The Forest in Glasgow's Park I, 2011-2012, Oil on canvas, 105 x 161 cm

The Forest in Glasgow's Park I (detail), 2011-2012, Oil on canvas, 105 x 161 cm

Iceland Landscape I, 2010, Oil on paper,  60 x 74.5 cm ( include frame )

I am interested in capturing the fleeting moments of the uncanny as I experience it during my daily life and travels, when it changes familiar scenes into something special. During my stay in Glasgow, the changeable weather allows me to perceive various appearances of the same place. Intervals of sunshine during the many cloudy days in this city allow me to experience stronger sensations of light and colour, in ways different from Seoul. I have recently tried to capture these unfamiliar moments and to compose my memories into a pictorial space while meticulously exploring different elements of painterly language.

Hyojun Hyun was born in Mungyeong, South Korea in 1983. He received a BFA in painting in 2009 from the Hong-Ik University, Seoul. He is currently working in Glasgow, UK

'floating world' , 'photosynthesis' , 2012 fibers, papers, stainless steel, china ink

The themes of my work are always related to culture and nature.

In my earlier three-dimensional works, I would create images like huge stones floating in space or waterfalls or unknown creatures. However, I now want to experiment with installations that connect more positively with both nature and human society.

'photosynthesis' , 2012 fibers, papers, stainless steel, china ink

This means that my installations can be made using existing architecture or any available space in the city. These installations can be made in nature—incorporating and combining natural materials like trees. My two-dimensional works (paintings) include the same thematic images as my installations.

'photosynthesis' , 2012 fibers, papers, stainless steel, china ink

The elements of my paintings—the light and shadow in the forest, the wind, the clouds, and the waves of the ocean—are drawn from the deep emotions that I feel when I am in nature. I paint using natural pigments.

'floating world' , 2012 fibers, papers, stainless steel, china ink

The space in my paintings is created with active movement and vibrant waves of particles of pigment. These images represent endless space and time in the cosmos and the ephemeral quality of natural energies. I just want to follow these images in my work.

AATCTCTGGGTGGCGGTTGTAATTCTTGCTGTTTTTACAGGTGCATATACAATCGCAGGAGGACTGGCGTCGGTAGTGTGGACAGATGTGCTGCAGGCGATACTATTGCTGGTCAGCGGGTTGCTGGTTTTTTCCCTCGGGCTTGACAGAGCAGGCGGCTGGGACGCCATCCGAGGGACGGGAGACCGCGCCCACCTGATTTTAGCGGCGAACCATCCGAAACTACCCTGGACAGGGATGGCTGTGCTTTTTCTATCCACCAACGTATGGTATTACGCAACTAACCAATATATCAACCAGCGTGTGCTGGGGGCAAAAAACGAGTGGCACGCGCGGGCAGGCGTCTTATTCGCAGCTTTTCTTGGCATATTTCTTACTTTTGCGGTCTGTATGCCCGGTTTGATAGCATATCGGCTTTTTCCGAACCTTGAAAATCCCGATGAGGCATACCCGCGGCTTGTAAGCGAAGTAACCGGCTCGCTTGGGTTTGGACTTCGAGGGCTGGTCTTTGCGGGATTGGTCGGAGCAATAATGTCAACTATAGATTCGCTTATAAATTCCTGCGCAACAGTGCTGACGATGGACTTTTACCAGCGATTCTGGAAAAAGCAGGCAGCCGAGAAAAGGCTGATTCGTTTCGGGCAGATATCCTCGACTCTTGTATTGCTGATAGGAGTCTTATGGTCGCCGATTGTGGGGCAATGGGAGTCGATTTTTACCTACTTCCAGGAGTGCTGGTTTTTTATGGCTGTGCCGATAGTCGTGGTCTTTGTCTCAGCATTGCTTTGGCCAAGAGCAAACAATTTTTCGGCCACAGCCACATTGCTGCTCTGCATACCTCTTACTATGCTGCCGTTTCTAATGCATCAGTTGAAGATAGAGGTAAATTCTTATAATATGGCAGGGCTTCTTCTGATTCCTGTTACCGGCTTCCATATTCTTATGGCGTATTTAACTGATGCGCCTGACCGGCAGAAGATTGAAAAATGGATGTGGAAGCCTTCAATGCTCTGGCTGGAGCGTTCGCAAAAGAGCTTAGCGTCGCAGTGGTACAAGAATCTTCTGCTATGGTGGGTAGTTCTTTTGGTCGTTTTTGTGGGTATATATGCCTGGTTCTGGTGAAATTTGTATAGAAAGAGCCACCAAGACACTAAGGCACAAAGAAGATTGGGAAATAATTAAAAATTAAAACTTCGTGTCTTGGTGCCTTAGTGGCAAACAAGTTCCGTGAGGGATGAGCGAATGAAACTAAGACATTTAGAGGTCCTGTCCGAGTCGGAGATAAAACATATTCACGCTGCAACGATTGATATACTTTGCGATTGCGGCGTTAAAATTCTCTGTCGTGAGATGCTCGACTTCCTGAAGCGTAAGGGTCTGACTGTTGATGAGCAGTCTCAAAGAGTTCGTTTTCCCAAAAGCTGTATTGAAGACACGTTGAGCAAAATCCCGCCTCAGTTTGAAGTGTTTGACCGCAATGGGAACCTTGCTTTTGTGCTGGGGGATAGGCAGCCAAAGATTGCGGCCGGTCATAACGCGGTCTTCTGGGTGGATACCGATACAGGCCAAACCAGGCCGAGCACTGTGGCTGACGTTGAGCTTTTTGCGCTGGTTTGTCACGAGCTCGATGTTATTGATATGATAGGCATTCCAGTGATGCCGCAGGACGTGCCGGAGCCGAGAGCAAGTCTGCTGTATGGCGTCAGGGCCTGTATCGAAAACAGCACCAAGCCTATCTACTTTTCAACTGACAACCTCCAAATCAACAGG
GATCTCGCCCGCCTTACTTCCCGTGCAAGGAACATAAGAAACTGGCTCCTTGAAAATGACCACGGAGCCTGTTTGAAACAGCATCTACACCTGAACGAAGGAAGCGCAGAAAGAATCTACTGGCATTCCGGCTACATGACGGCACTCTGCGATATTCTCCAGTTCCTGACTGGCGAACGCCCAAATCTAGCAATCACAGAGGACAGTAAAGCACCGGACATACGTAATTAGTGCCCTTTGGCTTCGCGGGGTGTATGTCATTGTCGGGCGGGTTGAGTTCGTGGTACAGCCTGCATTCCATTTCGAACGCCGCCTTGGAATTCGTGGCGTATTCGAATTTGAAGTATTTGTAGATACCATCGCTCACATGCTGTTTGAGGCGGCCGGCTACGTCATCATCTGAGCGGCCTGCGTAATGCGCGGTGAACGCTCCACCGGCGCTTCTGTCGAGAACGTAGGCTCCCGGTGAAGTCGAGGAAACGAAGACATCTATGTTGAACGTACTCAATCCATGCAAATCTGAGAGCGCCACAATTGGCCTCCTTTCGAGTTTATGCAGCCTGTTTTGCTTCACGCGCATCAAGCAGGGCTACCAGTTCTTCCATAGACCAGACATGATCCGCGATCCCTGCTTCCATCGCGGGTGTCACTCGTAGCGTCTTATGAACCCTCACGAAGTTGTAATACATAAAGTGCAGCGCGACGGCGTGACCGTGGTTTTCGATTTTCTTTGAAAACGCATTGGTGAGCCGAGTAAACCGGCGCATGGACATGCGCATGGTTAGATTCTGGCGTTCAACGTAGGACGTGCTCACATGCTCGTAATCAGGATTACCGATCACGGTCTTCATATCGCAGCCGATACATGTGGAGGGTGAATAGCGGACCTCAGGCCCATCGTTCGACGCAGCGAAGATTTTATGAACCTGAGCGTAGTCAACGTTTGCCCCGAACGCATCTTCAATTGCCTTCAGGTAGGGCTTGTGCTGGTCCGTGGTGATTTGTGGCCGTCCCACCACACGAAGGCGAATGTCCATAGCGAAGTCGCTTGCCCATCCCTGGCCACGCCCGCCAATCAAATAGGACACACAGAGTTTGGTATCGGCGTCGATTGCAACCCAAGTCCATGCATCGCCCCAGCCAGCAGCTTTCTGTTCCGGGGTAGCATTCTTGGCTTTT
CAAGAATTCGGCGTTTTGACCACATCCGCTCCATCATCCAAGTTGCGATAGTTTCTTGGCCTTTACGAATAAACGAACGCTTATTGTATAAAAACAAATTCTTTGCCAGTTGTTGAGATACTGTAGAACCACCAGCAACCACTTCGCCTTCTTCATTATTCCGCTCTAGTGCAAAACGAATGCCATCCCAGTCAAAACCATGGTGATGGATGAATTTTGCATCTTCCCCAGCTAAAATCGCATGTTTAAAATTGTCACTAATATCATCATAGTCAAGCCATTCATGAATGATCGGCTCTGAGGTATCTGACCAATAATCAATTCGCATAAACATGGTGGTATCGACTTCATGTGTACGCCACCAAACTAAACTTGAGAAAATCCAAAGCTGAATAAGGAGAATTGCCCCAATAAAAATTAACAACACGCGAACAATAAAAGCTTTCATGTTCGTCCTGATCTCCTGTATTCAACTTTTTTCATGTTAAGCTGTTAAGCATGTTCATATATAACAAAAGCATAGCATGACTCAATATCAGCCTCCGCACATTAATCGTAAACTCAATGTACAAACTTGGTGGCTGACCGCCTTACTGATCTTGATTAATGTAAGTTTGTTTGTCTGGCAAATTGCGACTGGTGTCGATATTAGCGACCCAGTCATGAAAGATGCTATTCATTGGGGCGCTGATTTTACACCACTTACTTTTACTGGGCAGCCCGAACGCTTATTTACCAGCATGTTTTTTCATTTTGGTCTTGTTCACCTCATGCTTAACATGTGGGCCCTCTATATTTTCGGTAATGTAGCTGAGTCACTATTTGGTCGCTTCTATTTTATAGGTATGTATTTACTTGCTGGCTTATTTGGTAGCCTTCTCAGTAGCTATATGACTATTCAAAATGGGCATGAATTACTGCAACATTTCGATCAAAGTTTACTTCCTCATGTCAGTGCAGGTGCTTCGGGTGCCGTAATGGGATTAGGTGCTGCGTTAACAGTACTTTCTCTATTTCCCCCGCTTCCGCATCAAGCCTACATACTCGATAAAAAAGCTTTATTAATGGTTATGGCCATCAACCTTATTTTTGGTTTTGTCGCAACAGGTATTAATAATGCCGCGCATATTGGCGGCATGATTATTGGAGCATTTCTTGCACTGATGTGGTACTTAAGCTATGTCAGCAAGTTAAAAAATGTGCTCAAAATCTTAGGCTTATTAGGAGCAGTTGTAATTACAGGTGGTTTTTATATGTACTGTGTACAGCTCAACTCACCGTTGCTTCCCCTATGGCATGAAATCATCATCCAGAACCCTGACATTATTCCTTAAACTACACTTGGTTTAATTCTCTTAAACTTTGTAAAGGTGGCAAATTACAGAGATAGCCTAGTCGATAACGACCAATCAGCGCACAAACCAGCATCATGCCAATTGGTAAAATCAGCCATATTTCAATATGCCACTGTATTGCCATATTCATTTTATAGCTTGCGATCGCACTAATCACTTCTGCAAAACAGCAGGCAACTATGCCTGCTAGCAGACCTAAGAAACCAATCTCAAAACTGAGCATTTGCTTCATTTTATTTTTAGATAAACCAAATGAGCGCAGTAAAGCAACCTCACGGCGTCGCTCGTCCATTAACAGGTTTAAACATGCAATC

- Myung Gyun You

Cruel Fairy Tales 3 Stainless steel 320×120×170cm 2011

Cruel Fairy Tales 3 Stainless steel 320×120×170cm 2011, detail

Cruel Fairy Tales 2 Stainless steel 185×150×60cm 2011, detail

Cruel Fairy Tales 3 Stainless steel 160×100×130cm 2009

Cruel Fairy Tales 2 Stainless steel 205×62×62cm 2009

Sculpture So Hyun Woo reimagines some of your favorite childhood characters and fairy tales into stainless steel gun drawn apocalypse ready sculptures. This bizarre series titled Cruel Fairy Tales 3, features popular Disney and childhood characters such as Donald Duck, Winnie the Pooh, and Tinker Bell armed to the teeth and guns drawn.

Addict - Meditation 2011 Metal Chain 180 x 190 x 230 cm

Young-Deok Seo received a BFA in environmental sculpture from University of Seoul, South Korea, in 2010. He makes metal sculptures using only bike chain components, comparing the standardization of modern life to the monotonous repetitive movement of the chain in its original function.

Homo Telephonicus 2008 -2 Metal Chain 85 x 85 x 180 cm detail

By repurposing the chain components in his work, he replaces its functionality as a machine part and gives it new vitality and life. ‘I use immobile and cold textured form of a body to express our true nature that turned from the human nature to a property,’ he says.

In 2009, Young-Deok received first place in National Undergraduate and Graduate Students Sculpture Competition. His work has been exhibited in Seoul.

Seo Young Deok

MAYA 1300

MAYA Solo Exhibition featuring Seung Mo Park 
March 8 - April 7, 2012 Opening Reception: Thursday, March 8, 6 - 8 pm 
BLANK SPACE is pleased to present a solo exhibition titled MAYA (generally meaning "illusion" in Sanskrit) featuring selected works of Seung Mo Park. Maya is the third phase in a trajectory of Park's conceptual works dealing with reality, illusion, and existence. Barely possessing materiality of sculpture, or the ideas within them, the idea and conceptualization of MAYA is far from tangible substances.

As part of this third phase of Park's work, he has chosen to work with images of illusion rather than materiality and the results are refreshing. He is faithful to this idea of maya and the truth of people's lives, in his way examining whether our lives are a dream or reality. Further, by naming these works all MAYA followed by a number creates an almost anonymous identity to these women who represent the woman from the artist's dream, therefore giving another example of maya  in these works.